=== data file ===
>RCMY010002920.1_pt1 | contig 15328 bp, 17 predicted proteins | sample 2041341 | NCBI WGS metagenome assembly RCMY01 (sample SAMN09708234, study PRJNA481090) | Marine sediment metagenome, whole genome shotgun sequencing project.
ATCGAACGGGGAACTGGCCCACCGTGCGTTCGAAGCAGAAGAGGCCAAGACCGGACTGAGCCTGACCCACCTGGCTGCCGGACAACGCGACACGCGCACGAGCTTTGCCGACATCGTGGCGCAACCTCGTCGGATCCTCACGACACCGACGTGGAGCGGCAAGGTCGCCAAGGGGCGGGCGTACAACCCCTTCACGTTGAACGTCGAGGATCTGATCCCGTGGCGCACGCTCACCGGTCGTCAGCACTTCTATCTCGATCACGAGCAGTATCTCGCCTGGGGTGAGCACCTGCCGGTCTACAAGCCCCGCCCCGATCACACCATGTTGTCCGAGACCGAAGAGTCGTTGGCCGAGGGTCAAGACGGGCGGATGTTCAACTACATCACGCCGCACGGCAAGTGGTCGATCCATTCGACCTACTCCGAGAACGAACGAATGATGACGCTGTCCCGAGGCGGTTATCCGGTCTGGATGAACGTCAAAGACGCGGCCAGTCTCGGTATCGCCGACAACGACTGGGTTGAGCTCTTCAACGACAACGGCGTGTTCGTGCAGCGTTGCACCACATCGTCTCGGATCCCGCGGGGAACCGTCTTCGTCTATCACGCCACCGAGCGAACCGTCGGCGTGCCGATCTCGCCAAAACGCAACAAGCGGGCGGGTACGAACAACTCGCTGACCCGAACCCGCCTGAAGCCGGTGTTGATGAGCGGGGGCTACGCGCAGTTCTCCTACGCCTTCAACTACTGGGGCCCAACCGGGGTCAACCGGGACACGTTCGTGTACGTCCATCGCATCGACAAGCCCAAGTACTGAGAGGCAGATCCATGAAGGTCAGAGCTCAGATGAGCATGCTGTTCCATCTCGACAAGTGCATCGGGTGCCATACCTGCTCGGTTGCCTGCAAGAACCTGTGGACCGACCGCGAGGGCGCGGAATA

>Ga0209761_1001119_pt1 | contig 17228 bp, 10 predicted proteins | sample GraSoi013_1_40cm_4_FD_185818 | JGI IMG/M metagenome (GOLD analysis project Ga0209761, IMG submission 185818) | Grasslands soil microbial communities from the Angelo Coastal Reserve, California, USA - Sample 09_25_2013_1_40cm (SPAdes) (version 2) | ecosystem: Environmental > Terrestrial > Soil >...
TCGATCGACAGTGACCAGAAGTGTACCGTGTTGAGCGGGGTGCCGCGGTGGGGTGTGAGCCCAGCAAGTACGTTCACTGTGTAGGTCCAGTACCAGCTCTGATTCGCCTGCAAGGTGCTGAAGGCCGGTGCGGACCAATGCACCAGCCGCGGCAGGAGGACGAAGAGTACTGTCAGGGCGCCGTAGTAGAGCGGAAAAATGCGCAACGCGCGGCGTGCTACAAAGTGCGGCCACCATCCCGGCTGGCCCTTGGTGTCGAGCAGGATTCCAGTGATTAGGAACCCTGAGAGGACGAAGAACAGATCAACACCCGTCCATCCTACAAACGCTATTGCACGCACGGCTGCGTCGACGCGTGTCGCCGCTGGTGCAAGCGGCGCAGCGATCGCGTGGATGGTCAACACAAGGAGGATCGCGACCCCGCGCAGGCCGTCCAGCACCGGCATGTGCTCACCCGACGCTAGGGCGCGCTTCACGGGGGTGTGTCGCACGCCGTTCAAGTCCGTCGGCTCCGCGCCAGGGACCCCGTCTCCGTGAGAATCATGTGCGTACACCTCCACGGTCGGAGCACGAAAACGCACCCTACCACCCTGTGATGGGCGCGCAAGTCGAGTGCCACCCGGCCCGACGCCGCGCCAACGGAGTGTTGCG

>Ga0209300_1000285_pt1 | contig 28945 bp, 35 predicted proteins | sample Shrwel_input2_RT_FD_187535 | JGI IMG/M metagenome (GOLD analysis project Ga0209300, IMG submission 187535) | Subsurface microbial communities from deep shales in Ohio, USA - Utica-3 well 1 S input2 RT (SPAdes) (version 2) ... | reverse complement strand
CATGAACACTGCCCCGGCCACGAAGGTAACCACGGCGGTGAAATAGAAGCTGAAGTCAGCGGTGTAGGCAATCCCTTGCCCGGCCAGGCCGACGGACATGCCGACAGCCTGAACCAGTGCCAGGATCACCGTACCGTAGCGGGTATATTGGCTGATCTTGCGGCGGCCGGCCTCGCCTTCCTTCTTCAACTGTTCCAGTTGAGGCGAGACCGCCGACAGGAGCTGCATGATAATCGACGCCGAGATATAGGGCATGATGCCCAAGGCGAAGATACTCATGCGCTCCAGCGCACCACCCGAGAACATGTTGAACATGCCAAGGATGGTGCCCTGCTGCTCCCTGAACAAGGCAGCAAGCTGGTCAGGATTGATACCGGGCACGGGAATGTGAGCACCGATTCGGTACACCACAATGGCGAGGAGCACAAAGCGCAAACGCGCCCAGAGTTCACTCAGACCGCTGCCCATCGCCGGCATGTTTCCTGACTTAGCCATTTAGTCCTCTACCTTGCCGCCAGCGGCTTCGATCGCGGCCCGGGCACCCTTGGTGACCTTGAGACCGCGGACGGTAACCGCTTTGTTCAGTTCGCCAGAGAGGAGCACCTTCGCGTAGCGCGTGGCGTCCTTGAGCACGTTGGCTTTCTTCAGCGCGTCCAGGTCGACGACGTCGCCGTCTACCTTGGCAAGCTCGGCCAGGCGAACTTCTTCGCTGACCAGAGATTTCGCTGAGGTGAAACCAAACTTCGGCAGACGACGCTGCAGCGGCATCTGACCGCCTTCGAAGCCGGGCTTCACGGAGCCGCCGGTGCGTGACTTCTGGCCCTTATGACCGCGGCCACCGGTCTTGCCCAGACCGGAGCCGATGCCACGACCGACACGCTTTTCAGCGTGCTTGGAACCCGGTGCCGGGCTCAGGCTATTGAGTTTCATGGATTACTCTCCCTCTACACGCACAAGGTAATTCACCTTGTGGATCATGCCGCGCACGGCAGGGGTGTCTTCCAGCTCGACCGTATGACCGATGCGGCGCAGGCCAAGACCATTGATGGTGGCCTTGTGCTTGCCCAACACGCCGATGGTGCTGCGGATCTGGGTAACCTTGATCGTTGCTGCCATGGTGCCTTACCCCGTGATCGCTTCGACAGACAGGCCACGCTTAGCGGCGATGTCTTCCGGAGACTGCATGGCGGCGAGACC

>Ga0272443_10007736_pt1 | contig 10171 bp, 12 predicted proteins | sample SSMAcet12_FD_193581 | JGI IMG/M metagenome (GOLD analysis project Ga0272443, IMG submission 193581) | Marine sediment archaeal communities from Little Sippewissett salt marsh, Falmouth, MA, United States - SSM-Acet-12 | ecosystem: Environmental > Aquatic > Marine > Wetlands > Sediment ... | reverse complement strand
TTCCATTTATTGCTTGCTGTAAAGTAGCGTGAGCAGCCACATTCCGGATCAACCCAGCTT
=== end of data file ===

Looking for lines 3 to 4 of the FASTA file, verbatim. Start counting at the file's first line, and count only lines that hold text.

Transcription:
>Ga0209761_1001119_pt1 | contig 17228 bp, 10 predicted proteins | sample GraSoi013_1_40cm_4_FD_185818 | JGI IMG/M metagenome (GOLD analysis project Ga0209761, IMG submission 185818) | Grasslands soil microbial communities from the Angelo Coastal Reserve, California, USA - Sample 09_25_2013_1_40cm (SPAdes) (version 2) | ecosystem: Environmental > Terrestrial > Soil >...
TCGATCGACAGTGACCAGAAGTGTACCGTGTTGAGCGGGGTGCCGCGGTGGGGTGTGAGCCCAGCAAGTACGTTCACTGTGTAGGTCCAGTACCAGCTCTGATTCGCCTGCAAGGTGCTGAAGGCCGGTGCGGACCAATGCACCAGCCGCGGCAGGAGGACGAAGAGTACTGTCAGGGCGCCGTAGTAGAGCGGAAAAATGCGCAACGCGCGGCGTGCTACAAAGTGCGGCCACCATCCCGGCTGGCCCTTGGTGTCGAGCAGGATTCCAGTGATTAGGAACCCTGAGAGGACGAAGAACAGATCAACACCCGTCCATCCTACAAACGCTATTGCACGCACGGCTGCGTCGACGCGTGTCGCCGCTGGTGCAAGCGGCGCAGCGATCGCGTGGATGGTCAACACAAGGAGGATCGCGACCCCGCGCAGGCCGTCCAGCACCGGCATGTGCTCACCCGACGCTAGGGCGCGCTTCACGGGGGTGTGTCGCACGCCGTTCAAGTCCGTCGGCTCCGCGCCAGGGACCCCGTCTCCGTGAGAATCATGTGCGTACACCTCCACGGTCGGAGCACGAAAACGCACCCTACCACCCTGTGATGGGCGCGCAAGTCGAGTGCCACCCGGCCCGACGCCGCGCCAACGGAGTGTTGCG